When I consider every thing that grows
Holds in perfection but a little moment;
That this huge stage presenteth nought but shows
Whereon the stars in secret influence commént;
When I perceive that men as plants increase,
Cheerèd and checked ev'n by the self-same sky,
Vaunt in their youthful sap, at height decrease,
And wear their brave state out of memory;
Then the conceit of this inconstant stay
Sets you, most rich in youth, before my sight,
Where wasteful time debateth with decay,
To change your day of youth to sullied night;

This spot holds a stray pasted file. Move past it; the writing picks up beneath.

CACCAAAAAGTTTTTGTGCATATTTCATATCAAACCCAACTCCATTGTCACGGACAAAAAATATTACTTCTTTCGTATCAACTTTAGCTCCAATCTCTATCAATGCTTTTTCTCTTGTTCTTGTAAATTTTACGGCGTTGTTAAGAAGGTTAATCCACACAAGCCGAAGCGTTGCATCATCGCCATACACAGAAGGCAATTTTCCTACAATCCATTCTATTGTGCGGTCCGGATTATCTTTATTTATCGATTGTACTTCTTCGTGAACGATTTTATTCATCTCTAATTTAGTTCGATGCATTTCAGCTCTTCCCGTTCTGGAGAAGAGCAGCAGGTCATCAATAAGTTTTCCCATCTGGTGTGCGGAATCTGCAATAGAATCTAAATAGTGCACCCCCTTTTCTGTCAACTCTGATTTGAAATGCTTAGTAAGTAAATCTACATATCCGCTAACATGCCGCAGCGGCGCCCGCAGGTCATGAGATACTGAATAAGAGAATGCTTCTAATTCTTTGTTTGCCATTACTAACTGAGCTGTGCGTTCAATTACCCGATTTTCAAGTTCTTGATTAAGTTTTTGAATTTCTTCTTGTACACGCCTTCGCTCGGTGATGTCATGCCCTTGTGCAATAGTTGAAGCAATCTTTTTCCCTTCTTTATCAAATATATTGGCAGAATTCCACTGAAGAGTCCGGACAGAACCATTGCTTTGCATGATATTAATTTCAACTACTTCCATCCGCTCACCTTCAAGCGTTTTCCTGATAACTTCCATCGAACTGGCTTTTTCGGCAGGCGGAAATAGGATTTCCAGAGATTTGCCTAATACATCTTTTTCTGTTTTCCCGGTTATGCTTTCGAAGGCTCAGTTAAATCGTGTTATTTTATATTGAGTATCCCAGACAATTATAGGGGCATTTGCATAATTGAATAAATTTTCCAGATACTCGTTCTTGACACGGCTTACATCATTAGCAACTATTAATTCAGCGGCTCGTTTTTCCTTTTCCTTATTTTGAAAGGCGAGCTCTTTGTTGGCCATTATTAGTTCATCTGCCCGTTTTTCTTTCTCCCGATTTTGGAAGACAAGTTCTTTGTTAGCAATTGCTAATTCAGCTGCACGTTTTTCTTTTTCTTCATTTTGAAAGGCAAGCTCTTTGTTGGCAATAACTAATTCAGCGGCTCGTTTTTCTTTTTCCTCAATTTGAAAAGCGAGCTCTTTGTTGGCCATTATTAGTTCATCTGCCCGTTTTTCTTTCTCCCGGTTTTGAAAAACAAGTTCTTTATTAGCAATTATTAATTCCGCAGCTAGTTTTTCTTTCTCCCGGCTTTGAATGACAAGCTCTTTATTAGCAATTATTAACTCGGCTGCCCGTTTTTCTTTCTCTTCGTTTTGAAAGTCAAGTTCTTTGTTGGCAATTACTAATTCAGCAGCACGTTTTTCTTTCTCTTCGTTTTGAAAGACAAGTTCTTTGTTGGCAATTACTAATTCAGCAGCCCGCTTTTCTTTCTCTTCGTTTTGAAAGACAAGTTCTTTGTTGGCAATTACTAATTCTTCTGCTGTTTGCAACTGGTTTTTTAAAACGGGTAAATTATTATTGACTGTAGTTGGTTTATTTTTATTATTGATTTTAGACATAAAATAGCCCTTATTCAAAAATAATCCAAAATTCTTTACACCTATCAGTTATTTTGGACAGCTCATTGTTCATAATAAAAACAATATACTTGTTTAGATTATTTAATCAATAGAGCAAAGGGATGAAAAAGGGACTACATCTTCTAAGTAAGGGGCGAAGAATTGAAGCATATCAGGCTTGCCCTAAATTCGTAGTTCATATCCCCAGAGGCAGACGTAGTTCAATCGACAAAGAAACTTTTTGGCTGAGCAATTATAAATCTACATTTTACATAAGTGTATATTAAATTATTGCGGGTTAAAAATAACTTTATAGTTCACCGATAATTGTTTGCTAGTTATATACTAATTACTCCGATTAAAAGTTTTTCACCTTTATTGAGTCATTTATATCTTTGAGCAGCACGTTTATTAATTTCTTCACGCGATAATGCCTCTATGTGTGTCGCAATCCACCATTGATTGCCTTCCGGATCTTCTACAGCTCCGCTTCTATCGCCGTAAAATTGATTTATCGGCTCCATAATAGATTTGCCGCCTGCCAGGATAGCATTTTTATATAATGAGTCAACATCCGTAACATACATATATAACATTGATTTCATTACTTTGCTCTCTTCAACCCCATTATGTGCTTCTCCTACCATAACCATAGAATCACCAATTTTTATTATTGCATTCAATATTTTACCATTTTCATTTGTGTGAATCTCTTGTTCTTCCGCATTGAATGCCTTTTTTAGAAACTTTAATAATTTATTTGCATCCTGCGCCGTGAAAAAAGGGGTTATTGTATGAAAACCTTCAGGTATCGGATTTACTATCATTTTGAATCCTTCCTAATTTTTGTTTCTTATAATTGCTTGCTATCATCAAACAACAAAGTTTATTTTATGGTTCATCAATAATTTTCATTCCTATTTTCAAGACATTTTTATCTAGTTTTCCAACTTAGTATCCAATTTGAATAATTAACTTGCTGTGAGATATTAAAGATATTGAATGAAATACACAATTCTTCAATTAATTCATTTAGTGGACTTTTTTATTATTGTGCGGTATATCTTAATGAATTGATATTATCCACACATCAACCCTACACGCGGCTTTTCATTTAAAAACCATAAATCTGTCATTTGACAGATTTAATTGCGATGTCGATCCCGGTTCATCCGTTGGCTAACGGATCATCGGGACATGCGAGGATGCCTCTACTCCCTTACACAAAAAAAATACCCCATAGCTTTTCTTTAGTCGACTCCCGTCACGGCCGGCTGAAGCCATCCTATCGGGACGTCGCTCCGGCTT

And all in war with time for love of you,
As he takes from you, I engraft you new.
When I think about the fact that every living thing is perfect only for a brief time, that the whole world is one big stage on which the stars secretly control the action; when I see that men grow like plants, encouraged and then thwarted by the same sky, exulting in their youthful vigor and then declining just when they’re at their height, vanishing until their glory is no longer even remembered; when I think about the whole world’s instability—then I think of you, a youth enjoying so many of nature’s rich gifts. In my mind, I see time and decay debating with each other about how to corrupt your sunny youth, how to convert it to old age and night. Out of love for you, I wage war against time: As he takes away your youth, I continually recreate you in these poems.